Periodontal disease, a contributor to chronically poor health, is also more common in young patients with erectile dysfunction.
--by Joann Jovinelly
A little bad breath might be a symptom of periodontal (gum) disease, a much larger health problem that can be a contributing factor in many other conditions, including erectile dysfunction (ED).
At least that’s the conclusion of a new study published today in the Journal of Sexual Medicine. In that study, young men in their thirties with severe gum disease were two to three times more likely to also have erection problems.
One out of every two American adults ages 30 and older, or 64.7 million people, has advanced periodontal disease, according to recent findings by the Centers for Disease Control and Prevention (CDC). In adults ages 70 and older, that prevalence increases to 70 percent. Periodontal disease is most common in men, especially those who smoke.
According to the 2012 study, which was authored by Faith Oguz, M.D., from Inonu University in Malatya, Turkey, researchers focused on young men in order to assess the effect of periodontal disease that was not influenced by aging. Generally speaking, two thirds of patients with ED suffer from the condition due to a physical problem, mainly with the vessels that supply blood to the penis, but it may also be caused by emotional stress or depression.
Oguz's findings are not all that surprising, however, since periodontal disease has been linked to other vascular diseases in the recent past, including coronary heart disease, though much of that research is not 100 percent causal. In the 2012 study, young men with systemic diseases were excluded from the study population.
According to Oguz, “Erectile dysfunction and chronic periodontal disease in humans is caused by similar risk factors, such as aging, smoking, type 2 diabetes, and coronary heart disease.”
Oguz says that his study’s results point to the need for more research, and that chronic gum disease should be considered a risk factor for ED. “Erectile dysfunction is a major health problem that affects the quality of life for some 150 million men and their partners worldwide,” he said.
Paul Eke, M.P.H., Ph.D., a CDC epidemiologist and lead author of the recent CDC study, concludes that advanced periodontal disease is now a “serious public health problem.”
Pamela McClain, D.D.S., President of the American Academy of Periodontology and a practicing periodontist in Aurora, Colorodo, says an annual screening by a qualified dental professional is the only way to determine whether you have periodontitis, a disease that creates bacteria-accumulating gaps between the teeth and gums.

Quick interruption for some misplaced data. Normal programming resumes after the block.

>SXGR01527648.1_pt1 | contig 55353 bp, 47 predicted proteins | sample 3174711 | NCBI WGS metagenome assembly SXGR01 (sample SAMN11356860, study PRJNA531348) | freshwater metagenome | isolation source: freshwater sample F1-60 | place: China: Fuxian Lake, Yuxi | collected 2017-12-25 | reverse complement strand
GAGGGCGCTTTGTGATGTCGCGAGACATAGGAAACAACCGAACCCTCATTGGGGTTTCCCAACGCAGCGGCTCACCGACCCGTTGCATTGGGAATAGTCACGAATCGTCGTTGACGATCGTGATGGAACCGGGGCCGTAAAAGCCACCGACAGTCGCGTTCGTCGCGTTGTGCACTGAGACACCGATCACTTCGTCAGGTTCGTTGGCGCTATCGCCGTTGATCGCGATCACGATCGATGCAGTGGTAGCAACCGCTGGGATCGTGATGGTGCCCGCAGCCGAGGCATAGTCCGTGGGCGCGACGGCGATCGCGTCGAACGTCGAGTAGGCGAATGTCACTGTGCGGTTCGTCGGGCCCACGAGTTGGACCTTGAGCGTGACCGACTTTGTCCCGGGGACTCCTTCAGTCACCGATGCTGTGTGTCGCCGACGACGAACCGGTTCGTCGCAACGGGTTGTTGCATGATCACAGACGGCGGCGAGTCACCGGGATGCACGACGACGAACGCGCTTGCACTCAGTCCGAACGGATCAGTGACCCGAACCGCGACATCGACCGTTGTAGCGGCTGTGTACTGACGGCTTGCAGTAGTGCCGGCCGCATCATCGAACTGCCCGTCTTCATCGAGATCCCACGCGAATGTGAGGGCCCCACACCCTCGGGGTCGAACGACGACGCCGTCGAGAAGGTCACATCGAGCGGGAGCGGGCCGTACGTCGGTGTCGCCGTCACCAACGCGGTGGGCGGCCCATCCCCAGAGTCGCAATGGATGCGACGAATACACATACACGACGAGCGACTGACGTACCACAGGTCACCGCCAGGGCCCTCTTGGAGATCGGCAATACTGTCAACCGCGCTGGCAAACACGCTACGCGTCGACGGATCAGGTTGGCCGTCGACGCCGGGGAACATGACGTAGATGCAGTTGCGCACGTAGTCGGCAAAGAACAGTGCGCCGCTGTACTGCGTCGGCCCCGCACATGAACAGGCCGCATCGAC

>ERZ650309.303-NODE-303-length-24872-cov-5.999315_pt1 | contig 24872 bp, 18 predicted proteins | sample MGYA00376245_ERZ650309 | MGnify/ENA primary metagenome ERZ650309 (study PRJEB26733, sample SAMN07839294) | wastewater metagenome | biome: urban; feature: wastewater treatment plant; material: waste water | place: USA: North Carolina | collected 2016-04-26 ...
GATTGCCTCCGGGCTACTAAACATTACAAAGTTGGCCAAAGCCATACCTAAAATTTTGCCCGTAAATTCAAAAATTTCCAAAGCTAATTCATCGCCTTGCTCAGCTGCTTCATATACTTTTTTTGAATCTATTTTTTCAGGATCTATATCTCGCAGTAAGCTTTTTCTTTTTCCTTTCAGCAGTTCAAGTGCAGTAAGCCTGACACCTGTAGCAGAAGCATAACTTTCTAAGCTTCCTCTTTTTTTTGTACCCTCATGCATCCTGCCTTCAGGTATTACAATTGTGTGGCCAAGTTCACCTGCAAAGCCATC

“To really know if you have periodontal disease, a dental professional must examine each tooth above and below the gum line. A visual exam alone, even by the most qualified dentist, is not enough,” McClain explains.
Turkish researchers compared 80 men ages 30 to 40 with ED to a control group of 82 healthy men. After adjusting for other factors, such as body mass index, household income, and education level, men with “severe periodontal disease were 3.29 times more likely to suffer with erection problems than men with healthy gums.”
According to the findings, 53 percent of the men with ED had inflamed gums, compared with 23 percent in the control group
With physicians and dentists theorizing ever more frequently about the relationships between gum health and chronic disease, brushing twice daily—for at least two minutes each time—is essential, as is flossing between teeth.
Annual check-ups by a dental professional may be the only way to determine your risk of developing periodontitis, a chronic condition that requires regular exams and ongoing monitoring.
Periodontal disease and its potential role in accelerating chronic disease is a hot topic in academic circles. Since the mid-2000s, severe gum disease has been implicated as a potential risk factor in a growing number of conditions, including type 2 diabetes, early-onset dementia, and even psoriasis.
Researchers speculate that the bacteria that live inside the mouth may be a contributing factor in the chronic inflammation present in many diseases, including cancer. In this 2012 study, rates of gingivitis were twice as high in patients who had pancreatic cancer as in the healthy control group.
In 2010, researchers also linked periodontal disease with rheumatoid arthritis in this study, published in the Journal of Rheumatology.